The chart below, from the paper, shows the new patient appointment rates by state for Medicaid and private insurance and averaged over all ten states. On average, private plan callers were offered an appointment 85% of the time and Medicaid callers only 58% of the time. This suggests significantly higher primary care access barriers for Medicaid patients relative to privately insured ones.

Appointment Availability for Private and Medicaid Callers

appointment avail

A common knock on Medicaid is that it’s worse than being uninsured (it isn’t), and the above results would seem to support that claim. But, in fact, this assertion is difficult to test in a study like this one. One can’t fairly compare Medicaid and uninsured populations without controlling for income, which can’t be done in an audit study for which the unit of analysis is the office, not the patient. What the investigators did, however, was examine the rate at which uninsured callers could obtain appointments at full and reduced cost, where “reduced” meant $75 or less at the time of visit. The thinking here is that appointments requiring more than $75 at time of visit would be financially difficult for uninsured patients with Medicaid-like incomes. (The $75 was selected because it was half the median cost; a weakness of this approach is that this cut-off is not grounded in any particular affordability standard.)

The chart below, also from the paper, shows the results. On average uninsured callers were 79% successful at obtaining an appointment, much better than Medciaid. But, only about 15% of uninsured callers were offered an appointment that would cost $75 or less at the time of visit, which is much worse than Medicaid and an arguably fairer comparison to it.

Appointment Availability for Uninsured Callers

appointment uninsured

The investigators also found that median wait times were between 5-8 days for private and Medicaid callers alike except in Massachusetts where they were 13 days for private and 15 days for Medicaid callers. This, perhaps, indicates that coverage expansion to the extent experienced in Massachusetts could substantially increase waiting times, though it is unclear whether this degree of increase is clinically significant. It’s worth noting, however, that new patients without an established provider are more of a rarity in Massachusetts—one of the states with the highest percentage of adults saying they have a usual source of care (see Exhibit 11, here). The experiences of patients who already have established care are likely to be different.

Some conclusions: The study results suggest that the primary care system has the capacity to take on new, privately insured patients. They seem to suggest that Medicaid enrollees may face greater access problems than privately insured patients, though not as severe as (arguably) comparable uninsured patients. What they really show is that Medicaid patients (and comparable uninsured patients) will need to make better targeted or more calls to get appointments. According to the results above, to achieve the same rate of success at securing an appointment, Medicaid patients who were calling offices at random would, on average, have to call about two offices for every one a privately insured patient would. (See also the invited commentary about this work by Andrew Bindman and Janet Coffman.)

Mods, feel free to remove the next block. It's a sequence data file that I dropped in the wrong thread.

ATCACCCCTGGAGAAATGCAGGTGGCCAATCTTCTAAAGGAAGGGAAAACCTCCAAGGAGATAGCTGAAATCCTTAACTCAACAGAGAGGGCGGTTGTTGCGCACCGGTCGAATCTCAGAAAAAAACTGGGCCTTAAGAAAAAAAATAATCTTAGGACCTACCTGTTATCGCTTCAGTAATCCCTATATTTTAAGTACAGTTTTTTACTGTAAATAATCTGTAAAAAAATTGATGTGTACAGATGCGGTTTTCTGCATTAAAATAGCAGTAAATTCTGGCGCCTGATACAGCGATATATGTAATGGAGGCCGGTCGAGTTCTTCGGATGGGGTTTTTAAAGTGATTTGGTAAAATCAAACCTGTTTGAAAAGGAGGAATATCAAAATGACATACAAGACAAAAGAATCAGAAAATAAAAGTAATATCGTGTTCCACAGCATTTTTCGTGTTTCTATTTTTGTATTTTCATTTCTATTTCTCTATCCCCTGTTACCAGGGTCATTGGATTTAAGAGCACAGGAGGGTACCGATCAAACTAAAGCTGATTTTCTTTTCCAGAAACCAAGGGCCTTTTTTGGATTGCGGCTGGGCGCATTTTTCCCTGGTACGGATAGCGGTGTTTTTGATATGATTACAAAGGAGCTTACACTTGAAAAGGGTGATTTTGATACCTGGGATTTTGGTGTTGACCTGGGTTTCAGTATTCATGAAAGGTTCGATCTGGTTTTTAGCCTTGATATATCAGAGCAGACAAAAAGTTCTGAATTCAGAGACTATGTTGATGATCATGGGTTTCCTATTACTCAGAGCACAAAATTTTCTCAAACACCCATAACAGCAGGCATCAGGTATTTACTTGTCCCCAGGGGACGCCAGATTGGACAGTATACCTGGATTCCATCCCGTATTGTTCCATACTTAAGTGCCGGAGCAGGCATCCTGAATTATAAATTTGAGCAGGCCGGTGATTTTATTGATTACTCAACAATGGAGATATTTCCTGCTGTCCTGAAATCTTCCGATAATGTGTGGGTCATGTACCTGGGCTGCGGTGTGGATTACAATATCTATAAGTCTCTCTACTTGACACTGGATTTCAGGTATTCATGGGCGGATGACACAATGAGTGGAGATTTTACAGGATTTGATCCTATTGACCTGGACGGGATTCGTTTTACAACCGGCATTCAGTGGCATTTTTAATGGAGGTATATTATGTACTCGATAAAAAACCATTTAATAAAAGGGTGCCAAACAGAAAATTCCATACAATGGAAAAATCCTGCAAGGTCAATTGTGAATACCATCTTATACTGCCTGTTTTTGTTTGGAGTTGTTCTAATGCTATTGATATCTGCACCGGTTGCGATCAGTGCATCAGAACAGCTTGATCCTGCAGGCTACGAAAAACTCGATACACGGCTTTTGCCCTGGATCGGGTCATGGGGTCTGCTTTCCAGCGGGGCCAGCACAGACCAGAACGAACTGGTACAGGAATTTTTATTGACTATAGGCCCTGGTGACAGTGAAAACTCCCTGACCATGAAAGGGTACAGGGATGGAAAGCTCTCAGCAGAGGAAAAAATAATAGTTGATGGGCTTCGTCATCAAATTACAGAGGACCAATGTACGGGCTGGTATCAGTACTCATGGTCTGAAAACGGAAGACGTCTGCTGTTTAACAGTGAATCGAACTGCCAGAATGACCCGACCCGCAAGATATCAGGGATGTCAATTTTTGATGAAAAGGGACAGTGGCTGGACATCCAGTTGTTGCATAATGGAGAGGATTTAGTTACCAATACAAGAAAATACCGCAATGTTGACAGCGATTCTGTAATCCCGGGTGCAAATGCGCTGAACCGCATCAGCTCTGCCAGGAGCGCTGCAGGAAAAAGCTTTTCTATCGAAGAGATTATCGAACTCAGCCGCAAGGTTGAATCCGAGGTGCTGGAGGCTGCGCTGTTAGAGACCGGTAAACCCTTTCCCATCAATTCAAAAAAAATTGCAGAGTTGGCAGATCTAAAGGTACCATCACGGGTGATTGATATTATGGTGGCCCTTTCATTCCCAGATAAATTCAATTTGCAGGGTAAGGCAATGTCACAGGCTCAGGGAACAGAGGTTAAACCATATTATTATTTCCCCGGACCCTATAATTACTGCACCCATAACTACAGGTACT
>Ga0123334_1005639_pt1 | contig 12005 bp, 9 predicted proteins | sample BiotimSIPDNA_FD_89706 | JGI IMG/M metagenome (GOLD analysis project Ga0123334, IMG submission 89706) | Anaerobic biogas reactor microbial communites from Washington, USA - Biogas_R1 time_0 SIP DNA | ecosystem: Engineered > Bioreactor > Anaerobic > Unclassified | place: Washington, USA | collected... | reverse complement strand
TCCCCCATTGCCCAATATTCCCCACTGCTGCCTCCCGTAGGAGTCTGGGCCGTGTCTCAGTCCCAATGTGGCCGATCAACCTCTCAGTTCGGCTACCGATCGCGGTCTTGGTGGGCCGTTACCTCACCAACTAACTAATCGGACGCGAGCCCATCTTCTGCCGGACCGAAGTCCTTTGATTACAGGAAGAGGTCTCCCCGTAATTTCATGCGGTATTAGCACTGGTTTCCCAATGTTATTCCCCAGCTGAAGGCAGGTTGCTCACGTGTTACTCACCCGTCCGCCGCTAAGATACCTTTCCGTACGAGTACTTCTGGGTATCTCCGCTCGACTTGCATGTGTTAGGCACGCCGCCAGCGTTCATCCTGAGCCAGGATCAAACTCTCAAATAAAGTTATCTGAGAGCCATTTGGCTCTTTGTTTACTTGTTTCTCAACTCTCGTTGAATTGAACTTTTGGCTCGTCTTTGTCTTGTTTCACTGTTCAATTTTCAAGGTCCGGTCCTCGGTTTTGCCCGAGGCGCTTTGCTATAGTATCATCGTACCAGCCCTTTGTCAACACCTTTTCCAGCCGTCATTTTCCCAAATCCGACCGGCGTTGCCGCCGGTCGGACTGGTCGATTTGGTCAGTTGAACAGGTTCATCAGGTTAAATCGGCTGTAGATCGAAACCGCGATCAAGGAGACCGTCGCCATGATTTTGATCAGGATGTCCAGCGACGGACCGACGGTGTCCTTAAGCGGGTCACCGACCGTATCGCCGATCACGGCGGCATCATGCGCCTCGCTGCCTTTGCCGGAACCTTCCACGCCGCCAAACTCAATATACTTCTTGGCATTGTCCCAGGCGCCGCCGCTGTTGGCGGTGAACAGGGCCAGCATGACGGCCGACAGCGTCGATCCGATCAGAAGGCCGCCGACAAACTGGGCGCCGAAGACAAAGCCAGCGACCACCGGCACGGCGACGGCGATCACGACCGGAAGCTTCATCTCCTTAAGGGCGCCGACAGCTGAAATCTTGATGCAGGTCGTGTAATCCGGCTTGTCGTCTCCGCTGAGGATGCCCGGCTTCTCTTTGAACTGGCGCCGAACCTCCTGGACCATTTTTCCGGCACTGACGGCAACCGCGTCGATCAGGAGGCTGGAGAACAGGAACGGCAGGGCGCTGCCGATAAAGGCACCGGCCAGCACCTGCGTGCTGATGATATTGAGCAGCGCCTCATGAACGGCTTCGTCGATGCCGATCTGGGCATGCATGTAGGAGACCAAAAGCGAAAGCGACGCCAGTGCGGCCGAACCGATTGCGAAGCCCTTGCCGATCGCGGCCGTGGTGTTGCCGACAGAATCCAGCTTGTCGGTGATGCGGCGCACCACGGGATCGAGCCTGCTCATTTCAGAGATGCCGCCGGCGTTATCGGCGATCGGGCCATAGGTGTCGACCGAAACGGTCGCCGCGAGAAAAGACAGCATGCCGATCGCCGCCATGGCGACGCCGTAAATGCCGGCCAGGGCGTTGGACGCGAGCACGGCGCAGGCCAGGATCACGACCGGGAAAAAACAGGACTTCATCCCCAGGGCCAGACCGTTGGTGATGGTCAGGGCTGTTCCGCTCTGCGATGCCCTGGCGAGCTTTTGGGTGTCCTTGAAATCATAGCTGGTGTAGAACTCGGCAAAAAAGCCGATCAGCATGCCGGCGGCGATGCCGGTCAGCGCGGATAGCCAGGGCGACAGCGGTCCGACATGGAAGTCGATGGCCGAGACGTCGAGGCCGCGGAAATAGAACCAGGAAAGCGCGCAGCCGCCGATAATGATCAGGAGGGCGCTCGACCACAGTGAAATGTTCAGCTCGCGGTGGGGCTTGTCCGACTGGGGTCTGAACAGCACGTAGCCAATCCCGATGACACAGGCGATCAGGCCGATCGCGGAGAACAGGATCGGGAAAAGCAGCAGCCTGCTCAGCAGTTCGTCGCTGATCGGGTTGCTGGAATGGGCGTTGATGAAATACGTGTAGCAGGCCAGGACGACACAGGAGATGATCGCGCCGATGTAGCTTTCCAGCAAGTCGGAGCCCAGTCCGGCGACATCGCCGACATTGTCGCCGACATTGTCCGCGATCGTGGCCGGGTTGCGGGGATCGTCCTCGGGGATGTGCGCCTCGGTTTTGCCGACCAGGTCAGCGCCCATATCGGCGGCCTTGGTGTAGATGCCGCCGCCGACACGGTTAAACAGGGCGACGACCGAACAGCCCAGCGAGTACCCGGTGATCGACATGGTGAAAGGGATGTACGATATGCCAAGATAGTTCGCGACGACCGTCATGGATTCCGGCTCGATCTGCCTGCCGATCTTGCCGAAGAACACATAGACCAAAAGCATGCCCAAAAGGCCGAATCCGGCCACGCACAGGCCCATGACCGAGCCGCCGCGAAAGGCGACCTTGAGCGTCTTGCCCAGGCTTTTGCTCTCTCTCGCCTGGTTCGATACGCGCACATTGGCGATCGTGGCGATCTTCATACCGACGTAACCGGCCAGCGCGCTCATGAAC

But, we should ask, do Medicaid patients call offices randomly? Is the additional effort they may have to exert to obtain appointments an unreasonable burden? Does it affect outcomes? My next post on related work will shed some light on these questions.

* Several other papers relevant to access to care by Medicaid patients and Medicaid expansion were also published in JAMA IM today: Chima Ndumele and colleagues found that adult Medicaid enrollees in ten states that expanded Medicaid between 2000-2009 experienced no loss in access to care or increased emergency department use, relative to 14 neighboring control states that did not initiate expansions. This paper, among others, is summarized in an editorial by Mitchell Katz. Finally, using National Health Interview Survey data from 2010-2012, Sandra Decker and colleagues found that low-income adults in states not expanding Medicaid in 2014 were in worse health and had poorer access to care, relative to expansion states. I.e., they had more to gain from coverage expansion than states that are expanding Medicaid.





On March 4, 2014, President Obama’s administration announced a new five-year program intended to reduce the over-prescription of psychotropic medications to children in the foster care system. [i] Recent research from Rutgers University and its six partner states addresses the issue of over-prescribing in the Medicaid population. Lessons from their work can be found in a new resource guide, and may be instructive for other states seeking to affect similar changes.

The resource guide titled, Implementing a State-level Quality Improvement Collaborative: A Resource Guide from the Medicaid Network for Evidence-based Treatment, aims to provide state agencies and policymakers with guidance on how to implement a quality improvement collaborative to address a clinical concern, such as the one President Obama included in his 2015 budget. This resource guide outlines the core components of such a collaborative, including the importance of collaborative learning and making policy decisions based on evidence and sound data.